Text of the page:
Iranian-backed Shia militias inside Iraq, once viewed by many Iraqis as saviors who helped the country defeat the Islamic State, are destabilizing Iraq’s infant and fragile government and creating additional tension between Baghdad and Washington.
There was a brief sigh of relief when an Iraqi government was finally formed in September. It took five months of wrangling after a national election in May. But the militias, more commonly known as Hashd al-Shaabi, or Population Mobilization Forces (PMUs), Iran’s major weapon in Iraq, are shattering this tenuous national unity and becoming a divisive force in a country that just last month seemed optimistically moving toward reconciliation.
A stalemate has emerged over Iraq’s next interior minister, who will presumably be responsible for the militias. Iranian loyalists who control the militias insist that their candidate, Faleh al-Fayyad, now the official head of the PMUs, become the next interior minister. Less-partisan Iraqi leaders disagree. Approximately sixty militias are under the PMUs, which were established in 2014 to fight the Islamic State. Many are loyal to Tehran.
When the new government was formed in Baghdad, the pick for the powerful post of interior minister, as well as others, was postponed. Iran’s influential loyalist in Iraq, Hadi al-Amiri, whose coalition placed second in September and who is, himself, a Shia militia commander, wanted Fayyad. Muqtada al-Sadr, a controversial Shia cleric whose coalition won the most votes in the election, made clear that all Iranian sympathizers were not welcome in government posts.
What is interesting, as well as tragic, about this particular Iraqi conflict is that it reflects a deepening Shia versus Shia rivalry. In the past, Iraq’s main political fault line was sectarian. But the election that brought two relatively nonaligned politicians to power—Prime Minister Adil Abdul-Mahdi and President Barham Salih—empowered those Shia leaders who want to curb Iranian meddling. Fearing a government collapse, President Salih met with Fayyad on November 3 and asked him to withdraw his candidacy.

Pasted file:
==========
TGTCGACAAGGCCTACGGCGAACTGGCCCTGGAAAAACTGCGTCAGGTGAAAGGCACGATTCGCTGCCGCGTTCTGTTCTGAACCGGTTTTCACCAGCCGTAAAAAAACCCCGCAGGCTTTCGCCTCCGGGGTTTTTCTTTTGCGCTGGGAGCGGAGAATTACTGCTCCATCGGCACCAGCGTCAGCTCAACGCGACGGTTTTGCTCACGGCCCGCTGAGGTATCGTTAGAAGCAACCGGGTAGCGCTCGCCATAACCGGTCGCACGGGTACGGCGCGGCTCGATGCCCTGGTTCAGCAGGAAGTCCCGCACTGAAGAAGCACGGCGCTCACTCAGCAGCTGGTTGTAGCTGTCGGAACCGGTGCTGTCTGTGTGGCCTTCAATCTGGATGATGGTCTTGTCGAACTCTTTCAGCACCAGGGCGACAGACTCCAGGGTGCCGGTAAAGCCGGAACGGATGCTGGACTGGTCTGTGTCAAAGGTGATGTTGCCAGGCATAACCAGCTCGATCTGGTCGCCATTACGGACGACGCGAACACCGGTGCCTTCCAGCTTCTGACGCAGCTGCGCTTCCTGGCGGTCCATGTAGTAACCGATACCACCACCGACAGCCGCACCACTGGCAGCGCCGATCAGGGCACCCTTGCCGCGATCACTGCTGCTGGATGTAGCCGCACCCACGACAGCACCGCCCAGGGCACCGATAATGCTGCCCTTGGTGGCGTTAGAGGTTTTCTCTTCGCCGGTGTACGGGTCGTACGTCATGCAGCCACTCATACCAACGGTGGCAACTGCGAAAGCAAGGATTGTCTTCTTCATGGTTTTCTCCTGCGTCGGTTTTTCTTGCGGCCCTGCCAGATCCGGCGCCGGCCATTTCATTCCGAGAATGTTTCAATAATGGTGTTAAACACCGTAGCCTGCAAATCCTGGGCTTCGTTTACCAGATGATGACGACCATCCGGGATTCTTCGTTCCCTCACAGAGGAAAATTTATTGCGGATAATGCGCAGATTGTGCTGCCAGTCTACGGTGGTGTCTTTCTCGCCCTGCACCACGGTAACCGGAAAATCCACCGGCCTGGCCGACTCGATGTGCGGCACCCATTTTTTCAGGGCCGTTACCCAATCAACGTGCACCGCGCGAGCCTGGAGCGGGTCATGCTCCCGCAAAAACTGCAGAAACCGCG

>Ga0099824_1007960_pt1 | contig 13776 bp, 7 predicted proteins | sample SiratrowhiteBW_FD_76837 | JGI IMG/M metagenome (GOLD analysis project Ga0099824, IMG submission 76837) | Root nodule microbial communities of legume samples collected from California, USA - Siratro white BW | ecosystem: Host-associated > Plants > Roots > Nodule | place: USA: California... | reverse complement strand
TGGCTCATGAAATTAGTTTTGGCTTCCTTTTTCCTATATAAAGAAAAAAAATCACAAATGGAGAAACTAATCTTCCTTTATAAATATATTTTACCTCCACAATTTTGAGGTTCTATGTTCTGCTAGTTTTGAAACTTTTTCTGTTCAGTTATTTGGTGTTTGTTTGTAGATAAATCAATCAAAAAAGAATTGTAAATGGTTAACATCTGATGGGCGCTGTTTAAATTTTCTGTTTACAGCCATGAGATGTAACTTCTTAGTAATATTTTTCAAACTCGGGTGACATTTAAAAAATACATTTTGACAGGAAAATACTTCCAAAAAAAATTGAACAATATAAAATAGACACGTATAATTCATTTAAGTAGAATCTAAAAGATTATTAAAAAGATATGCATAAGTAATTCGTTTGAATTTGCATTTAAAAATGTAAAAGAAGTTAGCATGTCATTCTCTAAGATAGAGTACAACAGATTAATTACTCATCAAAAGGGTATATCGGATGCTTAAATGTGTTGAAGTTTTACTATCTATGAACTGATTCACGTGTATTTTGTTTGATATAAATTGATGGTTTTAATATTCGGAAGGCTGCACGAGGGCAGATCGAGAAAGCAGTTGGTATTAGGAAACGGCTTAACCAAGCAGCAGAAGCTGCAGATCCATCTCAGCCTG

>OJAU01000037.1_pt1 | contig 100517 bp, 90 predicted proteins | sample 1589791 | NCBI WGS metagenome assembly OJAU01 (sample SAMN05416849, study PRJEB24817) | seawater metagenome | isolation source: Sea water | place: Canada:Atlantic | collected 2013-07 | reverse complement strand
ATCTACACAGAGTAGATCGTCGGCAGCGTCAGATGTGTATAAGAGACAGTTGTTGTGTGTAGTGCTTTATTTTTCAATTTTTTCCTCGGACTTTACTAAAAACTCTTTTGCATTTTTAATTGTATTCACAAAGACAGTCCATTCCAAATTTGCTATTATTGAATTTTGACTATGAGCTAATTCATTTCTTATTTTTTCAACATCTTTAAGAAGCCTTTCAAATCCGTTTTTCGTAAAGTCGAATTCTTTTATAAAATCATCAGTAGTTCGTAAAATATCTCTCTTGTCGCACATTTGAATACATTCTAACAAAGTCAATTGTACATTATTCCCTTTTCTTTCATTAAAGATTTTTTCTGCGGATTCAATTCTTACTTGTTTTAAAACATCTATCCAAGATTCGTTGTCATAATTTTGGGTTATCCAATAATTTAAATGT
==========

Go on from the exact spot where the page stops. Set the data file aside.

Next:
Rival Shia factions led by Sadr and Amiri did unite to form the new government, but now this alliance is in jeopardy. “I made an alliance with you [Amiri], not with the corrupt and the militias,” Sadr wrote in an open letter to Amiri in November. “We agreed to run Iraq together in a right way and a new style in which its [Iraq’s] sovereignty and independence [would be] preserved,” Sadr wrote, emphasizing his desire to curb Iranian intervention.
The United States has a common cause with the anti-Iran Shia factions and believes cracking down on Iranian-backed militias is a priority. The militias serve as foot soldiers in Iran’s proxy wars across the Middle East. Iran-allied politicians and commanders such as Amiri and Fayyad want the militias to be an alternative to the Iraqi Army. This would essentially permit an independent army inside Iraq that takes direct orders from Tehran. Such a model bears resemblance to Hezbollah in Lebanon, which was formed after the 1979 Islamic Revolution to “export” Iran’s ideology to the region.